It is hard to remember any decision that has ever harmed Kenya as much as the current recommendation pushing Parliament to adopt the European Union’s policies on agricultural inputs.
As the latest and most disastrous move, yet by health policy makers to take over the country’s agricultural policy, it is an overreach where ignorance could cost 20 per cent of the entire GDP and countless lives.
There is nothing about the recommendation from the parliamentary Health Committee to indicate it has examined, understood or assessed the impact on Kenya that these policies will have.
Neither has it mentioned why the rest of the world – including Kenya – has moved into World Trade Organisation (WTO) disputes, seeking the overturning of the very same policies, or why the African Union has, until now, unanimously rejected them.
The committee has instead recommended that Kenya set aside the risk assessment methods used globally, the standards set by the World Health Organisation and the United Nations Food and Agriculture Organisation to ban any product embargoed in the EU.
What it does not realise is that Europe has abandoned science-based assessments, and these prohibitions are not about food safety issues, but part of a comprehensive EU strategy to slash agricultural inputs – now by a further 50 and 20 per cent in the use of pesticides and fertilisers, respectively.
Indeed, WTO petition No. 382 has seen 45 countries, including Kenya, ask the EU to provide any evidence whatsoever of any food safety issues in their moves.
In the seven years of demand, the EU has never provided any proof. For in its political drive to be ‘green’, the EU has adopted two changes, which means, it has abandoned inputs without scientific cause.
The first is the ‘precautionary principle’, which means it is banning products with no evidence that they are unsafe, just in case they might be, despite nine years of more than 100 rounds of tests that show they are not.
Then, Europe has also abandoned the risk assessment methods developed by the world’s food safety regulators and moved to something called hazard assessment. Risk assessment measures any risk from a product and looks at exposure. However, hazard assessment only looks at anything dangerous in a product. Therefore, water would fail a hazard assessment: It can scald and cause death by drowning. Bleach would also fail, as drinking it can kill you even though it eliminates numerous germs stopping human diseases and saving a myriad lives – because we don’t drink it, we clean with it.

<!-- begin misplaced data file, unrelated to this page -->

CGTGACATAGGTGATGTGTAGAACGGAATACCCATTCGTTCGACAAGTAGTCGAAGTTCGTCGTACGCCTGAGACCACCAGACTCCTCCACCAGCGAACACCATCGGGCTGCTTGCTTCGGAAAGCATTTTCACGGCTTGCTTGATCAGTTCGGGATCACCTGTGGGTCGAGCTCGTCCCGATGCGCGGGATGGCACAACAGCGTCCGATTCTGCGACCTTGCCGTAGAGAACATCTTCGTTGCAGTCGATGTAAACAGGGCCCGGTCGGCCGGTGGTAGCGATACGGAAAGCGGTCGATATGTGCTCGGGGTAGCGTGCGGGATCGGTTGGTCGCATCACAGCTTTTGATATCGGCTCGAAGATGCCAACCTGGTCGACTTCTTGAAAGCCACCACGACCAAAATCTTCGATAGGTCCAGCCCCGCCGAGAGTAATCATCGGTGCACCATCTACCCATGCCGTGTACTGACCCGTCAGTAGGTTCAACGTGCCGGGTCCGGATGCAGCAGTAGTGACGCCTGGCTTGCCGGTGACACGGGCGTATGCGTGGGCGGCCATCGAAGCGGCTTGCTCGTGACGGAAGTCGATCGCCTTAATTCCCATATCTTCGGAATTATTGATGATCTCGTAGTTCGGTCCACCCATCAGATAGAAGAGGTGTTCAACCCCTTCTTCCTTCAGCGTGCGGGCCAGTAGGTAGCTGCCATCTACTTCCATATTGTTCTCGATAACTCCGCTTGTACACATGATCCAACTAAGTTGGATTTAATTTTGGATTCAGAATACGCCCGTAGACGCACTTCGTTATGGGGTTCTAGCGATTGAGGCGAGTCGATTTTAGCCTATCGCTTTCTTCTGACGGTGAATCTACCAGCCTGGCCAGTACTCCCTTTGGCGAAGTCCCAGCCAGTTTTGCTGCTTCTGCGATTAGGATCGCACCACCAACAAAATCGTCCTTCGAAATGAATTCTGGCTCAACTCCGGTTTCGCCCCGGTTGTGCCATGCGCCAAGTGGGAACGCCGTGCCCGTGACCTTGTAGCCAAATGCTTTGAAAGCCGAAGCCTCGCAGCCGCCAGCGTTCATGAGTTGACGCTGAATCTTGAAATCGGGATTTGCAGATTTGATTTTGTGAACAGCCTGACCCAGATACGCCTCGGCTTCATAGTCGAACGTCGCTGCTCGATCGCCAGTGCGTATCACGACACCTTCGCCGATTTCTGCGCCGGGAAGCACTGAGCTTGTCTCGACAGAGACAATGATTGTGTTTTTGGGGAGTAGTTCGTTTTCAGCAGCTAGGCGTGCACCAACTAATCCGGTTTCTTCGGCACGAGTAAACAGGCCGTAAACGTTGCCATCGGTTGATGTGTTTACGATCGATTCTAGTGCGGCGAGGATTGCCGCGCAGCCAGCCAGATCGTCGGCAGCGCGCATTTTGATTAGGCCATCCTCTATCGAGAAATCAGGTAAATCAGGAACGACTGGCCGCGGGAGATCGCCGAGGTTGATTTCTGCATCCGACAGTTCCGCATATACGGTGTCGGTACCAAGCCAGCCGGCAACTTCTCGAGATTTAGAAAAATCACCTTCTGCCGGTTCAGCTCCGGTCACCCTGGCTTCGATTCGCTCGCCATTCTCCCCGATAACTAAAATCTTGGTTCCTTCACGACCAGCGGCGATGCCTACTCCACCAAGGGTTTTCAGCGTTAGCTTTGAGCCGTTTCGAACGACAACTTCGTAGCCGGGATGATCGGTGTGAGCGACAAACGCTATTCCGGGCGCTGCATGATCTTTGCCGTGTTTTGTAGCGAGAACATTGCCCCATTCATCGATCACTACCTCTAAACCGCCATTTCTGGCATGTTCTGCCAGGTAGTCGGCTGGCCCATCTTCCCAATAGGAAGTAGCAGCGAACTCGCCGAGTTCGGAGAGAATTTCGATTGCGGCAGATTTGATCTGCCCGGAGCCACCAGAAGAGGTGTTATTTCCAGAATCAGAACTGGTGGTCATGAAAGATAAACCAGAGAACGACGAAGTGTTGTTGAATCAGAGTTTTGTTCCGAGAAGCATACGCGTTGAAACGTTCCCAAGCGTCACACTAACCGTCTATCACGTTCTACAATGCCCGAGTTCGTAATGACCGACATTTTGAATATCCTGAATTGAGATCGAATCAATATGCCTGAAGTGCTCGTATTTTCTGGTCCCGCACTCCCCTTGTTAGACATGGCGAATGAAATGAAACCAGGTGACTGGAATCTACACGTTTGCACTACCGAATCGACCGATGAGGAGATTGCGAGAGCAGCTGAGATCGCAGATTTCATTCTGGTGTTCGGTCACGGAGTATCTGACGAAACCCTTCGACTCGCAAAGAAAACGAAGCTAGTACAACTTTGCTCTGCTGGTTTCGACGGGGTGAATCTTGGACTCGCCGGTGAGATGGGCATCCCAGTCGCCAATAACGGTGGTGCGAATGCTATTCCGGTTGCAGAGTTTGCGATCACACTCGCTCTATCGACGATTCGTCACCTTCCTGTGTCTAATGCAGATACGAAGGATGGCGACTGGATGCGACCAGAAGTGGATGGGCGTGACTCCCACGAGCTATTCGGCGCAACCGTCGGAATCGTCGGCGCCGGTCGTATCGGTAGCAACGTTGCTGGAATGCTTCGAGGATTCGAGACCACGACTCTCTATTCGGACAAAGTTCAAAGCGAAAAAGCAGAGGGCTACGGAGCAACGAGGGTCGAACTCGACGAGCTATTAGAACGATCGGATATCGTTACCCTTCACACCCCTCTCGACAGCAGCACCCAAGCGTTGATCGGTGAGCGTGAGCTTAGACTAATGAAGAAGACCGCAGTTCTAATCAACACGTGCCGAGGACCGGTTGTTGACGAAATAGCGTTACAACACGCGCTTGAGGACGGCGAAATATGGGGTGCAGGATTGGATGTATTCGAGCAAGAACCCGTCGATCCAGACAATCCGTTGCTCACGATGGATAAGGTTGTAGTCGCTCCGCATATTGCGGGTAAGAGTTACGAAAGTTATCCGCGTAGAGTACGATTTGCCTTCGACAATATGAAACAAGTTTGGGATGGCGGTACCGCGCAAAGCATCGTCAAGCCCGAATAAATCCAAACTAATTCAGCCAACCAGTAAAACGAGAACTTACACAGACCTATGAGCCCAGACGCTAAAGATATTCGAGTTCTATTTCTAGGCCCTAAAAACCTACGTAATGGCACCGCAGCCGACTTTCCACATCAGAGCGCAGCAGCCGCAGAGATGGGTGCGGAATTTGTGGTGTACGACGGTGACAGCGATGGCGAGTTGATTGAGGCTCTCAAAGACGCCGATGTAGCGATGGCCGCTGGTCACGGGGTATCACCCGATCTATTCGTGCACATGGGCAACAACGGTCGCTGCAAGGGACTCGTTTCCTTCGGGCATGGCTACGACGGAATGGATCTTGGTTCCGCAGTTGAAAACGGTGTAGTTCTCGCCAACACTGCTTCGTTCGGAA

In fact, almost every medicine, from simple painkillers onwards, and every chemical and substance known to man, presents some kind of hazard, if wrongly used.
So, Europe has been steadily eliminating pest control products based on these new methods.
Events in Europe are raising problems in our own governance system, where health experts are claiming agricultural policy, as their domain without agricultural knowledge or even the will to consult the parliamentary committee on agriculture – which surely would have mentioned that these EU policies were being disputed in every international organisation!
As a result, this anomaly now sees Kenya petitioning the WTO to reject the exact-same policies that the Parliamentary Health Committee has recommended to our National Assembly to adopt. I do not believe the committee has moved to have us withdraw our WTO case: it just did not know about it, which must surely count as a woeful breakdown of government, and a constitutional issue that needs addressing.
Yet, it is a skid that we will address. We will either wake up and decide this EU policy needs examining before we adopt it, or we will adopt it and lose most of our controls on malarial mosquitoes, 80 per cent of our tomatoes (which account for an eighth of all our vegetable production), around 70 per cent of our maize, nearly all our wheat, most of our potatoes and, over half our coffee production.
Sooner or later, the health committee will face a recount on this agricultural policy it has swallowed without due diligence or grounds because too many people will have died. However, for we, the growers, nothing will silence us as we try to get our own authorities and leaders to look at their own policies and policymaking before they kill us first.
Mr Ojepat is the CEO, Fresh Produce Consortium Kenya